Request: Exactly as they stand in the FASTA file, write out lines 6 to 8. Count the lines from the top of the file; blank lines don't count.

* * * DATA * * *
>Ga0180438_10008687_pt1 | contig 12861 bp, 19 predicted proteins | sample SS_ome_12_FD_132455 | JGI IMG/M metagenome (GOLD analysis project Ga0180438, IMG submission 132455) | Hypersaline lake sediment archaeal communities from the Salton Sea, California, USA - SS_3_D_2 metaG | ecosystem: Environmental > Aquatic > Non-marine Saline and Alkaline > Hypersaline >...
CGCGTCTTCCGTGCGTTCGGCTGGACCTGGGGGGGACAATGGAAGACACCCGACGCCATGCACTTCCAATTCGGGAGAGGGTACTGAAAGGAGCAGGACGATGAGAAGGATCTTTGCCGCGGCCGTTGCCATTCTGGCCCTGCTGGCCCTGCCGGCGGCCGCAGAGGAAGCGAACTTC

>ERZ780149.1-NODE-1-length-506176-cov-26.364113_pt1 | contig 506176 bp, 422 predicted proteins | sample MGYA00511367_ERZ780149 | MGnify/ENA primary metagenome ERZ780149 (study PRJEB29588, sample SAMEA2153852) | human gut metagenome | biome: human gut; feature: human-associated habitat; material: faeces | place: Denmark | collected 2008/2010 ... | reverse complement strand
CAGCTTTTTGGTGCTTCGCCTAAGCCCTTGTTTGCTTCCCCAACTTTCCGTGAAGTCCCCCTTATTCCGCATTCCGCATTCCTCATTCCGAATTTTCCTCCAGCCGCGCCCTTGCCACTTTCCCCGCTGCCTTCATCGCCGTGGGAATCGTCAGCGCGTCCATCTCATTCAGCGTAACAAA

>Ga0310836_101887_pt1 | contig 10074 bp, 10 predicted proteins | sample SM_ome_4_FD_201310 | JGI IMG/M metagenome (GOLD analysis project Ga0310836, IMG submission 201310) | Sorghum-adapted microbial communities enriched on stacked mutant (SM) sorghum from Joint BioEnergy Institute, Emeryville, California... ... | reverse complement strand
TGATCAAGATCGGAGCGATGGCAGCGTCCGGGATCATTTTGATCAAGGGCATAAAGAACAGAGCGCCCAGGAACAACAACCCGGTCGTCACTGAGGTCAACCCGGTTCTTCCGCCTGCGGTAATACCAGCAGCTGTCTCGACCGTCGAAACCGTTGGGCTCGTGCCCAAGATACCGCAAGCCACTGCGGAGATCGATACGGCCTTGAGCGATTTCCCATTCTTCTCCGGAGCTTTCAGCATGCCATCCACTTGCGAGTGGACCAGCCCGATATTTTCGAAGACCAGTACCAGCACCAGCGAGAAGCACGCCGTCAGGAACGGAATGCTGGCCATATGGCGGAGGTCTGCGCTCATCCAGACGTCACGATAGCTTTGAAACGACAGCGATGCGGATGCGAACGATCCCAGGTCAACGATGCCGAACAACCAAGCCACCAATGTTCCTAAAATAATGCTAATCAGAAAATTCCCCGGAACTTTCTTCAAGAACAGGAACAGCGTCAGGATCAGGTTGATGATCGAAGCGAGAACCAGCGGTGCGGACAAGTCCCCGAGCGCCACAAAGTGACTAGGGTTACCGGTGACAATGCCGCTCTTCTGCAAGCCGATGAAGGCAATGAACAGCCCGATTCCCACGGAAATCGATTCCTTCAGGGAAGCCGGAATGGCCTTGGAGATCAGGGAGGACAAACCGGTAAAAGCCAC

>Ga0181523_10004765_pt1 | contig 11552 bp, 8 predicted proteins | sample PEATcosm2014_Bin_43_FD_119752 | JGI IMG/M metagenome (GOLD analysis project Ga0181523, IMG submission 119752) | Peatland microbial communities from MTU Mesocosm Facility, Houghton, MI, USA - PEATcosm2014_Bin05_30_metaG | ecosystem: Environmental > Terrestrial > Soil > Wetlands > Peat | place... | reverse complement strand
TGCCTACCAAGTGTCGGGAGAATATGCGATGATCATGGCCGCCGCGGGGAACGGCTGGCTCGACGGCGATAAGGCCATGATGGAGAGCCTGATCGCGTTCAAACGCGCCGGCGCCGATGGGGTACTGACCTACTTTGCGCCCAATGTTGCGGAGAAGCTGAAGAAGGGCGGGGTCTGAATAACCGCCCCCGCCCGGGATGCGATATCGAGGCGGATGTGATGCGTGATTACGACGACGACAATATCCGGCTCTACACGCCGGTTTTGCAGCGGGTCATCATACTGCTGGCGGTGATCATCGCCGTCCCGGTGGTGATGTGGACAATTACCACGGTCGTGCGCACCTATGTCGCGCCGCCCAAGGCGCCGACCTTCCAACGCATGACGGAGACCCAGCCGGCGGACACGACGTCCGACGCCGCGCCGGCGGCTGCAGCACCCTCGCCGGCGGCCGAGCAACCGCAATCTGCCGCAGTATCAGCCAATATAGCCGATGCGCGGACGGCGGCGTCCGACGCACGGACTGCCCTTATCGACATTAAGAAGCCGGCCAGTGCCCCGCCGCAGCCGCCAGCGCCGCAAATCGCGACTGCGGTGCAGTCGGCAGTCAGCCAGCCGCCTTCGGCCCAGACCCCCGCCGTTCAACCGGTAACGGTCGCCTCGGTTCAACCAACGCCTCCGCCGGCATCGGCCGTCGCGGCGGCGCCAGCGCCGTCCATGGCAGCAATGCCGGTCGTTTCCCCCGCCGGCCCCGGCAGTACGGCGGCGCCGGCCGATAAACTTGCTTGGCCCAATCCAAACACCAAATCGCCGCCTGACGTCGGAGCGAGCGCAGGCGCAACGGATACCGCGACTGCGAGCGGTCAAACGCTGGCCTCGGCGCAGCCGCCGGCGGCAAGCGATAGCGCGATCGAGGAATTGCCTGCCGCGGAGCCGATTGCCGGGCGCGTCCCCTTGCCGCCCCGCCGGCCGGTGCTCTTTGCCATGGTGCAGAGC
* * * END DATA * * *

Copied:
TGATCAAGATCGGAGCGATGGCAGCGTCCGGGATCATTTTGATCAAGGGCATAAAGAACAGAGCGCCCAGGAACAACAACCCGGTCGTCACTGAGGTCAACCCGGTTCTTCCGCCTGCGGTAATACCAGCAGCTGTCTCGACCGTCGAAACCGTTGGGCTCGTGCCCAAGATACCGCAAGCCACTGCGGAGATCGATACGGCCTTGAGCGATTTCCCATTCTTCTCCGGAGCTTTCAGCATGCCATCCACTTGCGAGTGGACCAGCCCGATATTTTCGAAGACCAGTACCAGCACCAGCGAGAAGCACGCCGTCAGGAACGGAATGCTGGCCATATGGCGGAGGTCTGCGCTCATCCAGACGTCACGATAGCTTTGAAACGACAGCGATGCGGATGCGAACGATCCCAGGTCAACGATGCCGAACAACCAAGCCACCAATGTTCCTAAAATAATGCTAATCAGAAAATTCCCCGGAACTTTCTTCAAGAACAGGAACAGCGTCAGGATCAGGTTGATGATCGAAGCGAGAACCAGCGGTGCGGACAAGTCCCCGAGCGCCACAAAGTGACTAGGGTTACCGGTGACAATGCCGCTCTTCTGCAAGCCGATGAAGGCAATGAACAGCCCGATTCCCACGGAAATCGATTCCTTCAGGGAAGCCGGAATGGCCTTGGAGATCAGGGAGGACAAACCGGTAAAAGCCAC

>Ga0181523_10004765_pt1 | contig 11552 bp, 8 predicted proteins | sample PEATcosm2014_Bin_43_FD_119752 | JGI IMG/M metagenome (GOLD analysis project Ga0181523, IMG submission 119752) | Peatland microbial communities from MTU Mesocosm Facility, Houghton, MI, USA - PEATcosm2014_Bin05_30_metaG | ecosystem: Environmental > Terrestrial > Soil > Wetlands > Peat | place... | reverse complement strand
TGCCTACCAAGTGTCGGGAGAATATGCGATGATCATGGCCGCCGCGGGGAACGGCTGGCTCGACGGCGATAAGGCCATGATGGAGAGCCTGATCGCGTTCAAACGCGCCGGCGCCGATGGGGTACTGACCTACTTTGCGCCCAATGTTGCGGAGAAGCTGAAGAAGGGCGGGGTCTGAATAACCGCCCCCGCCCGGGATGCGATATCGAGGCGGATGTGATGCGTGATTACGACGACGACAATATCCGGCTCTACACGCCGGTTTTGCAGCGGGTCATCATACTGCTGGCGGTGATCATCGCCGTCCCGGTGGTGATGTGGACAATTACCACGGTCGTGCGCACCTATGTCGCGCCGCCCAAGGCGCCGACCTTCCAACGCATGACGGAGACCCAGCCGGCGGACACGACGTCCGACGCCGCGCCGGCGGCTGCAGCACCCTCGCCGGCGGCCGAGCAACCGCAATCTGCCGCAGTATCAGCCAATATAGCCGATGCGCGGACGGCGGCGTCCGACGCACGGACTGCCCTTATCGACATTAAGAAGCCGGCCAGTGCCCCGCCGCAGCCGCCAGCGCCGCAAATCGCGACTGCGGTGCAGTCGGCAGTCAGCCAGCCGCCTTCGGCCCAGACCCCCGCCGTTCAACCGGTAACGGTCGCCTCGGTTCAACCAACGCCTCCGCCGGCATCGGCCGTCGCGGCGGCGCCAGCGCCGTCCATGGCAGCAATGCCGGTCGTTTCCCCCGCCGGCCCCGGCAGTACGGCGGCGCCGGCCGATAAACTTGCTTGGCCCAATCCAAACACCAAATCGCCGCCTGACGTCGGAGCGAGCGCAGGCGCAACGGATACCGCGACTGCGAGCGGTCAAACGCTGGCCTCGGCGCAGCCGCCGGCGGCAAGCGATAGCGCGATCGAGGAATTGCCTGCCGCGGAGCCGATTGCCGGGCGCGTCCCCTTGCCGCCCCGCCGGCCGGTGCTCTTTGCCATGGTGCAGAGC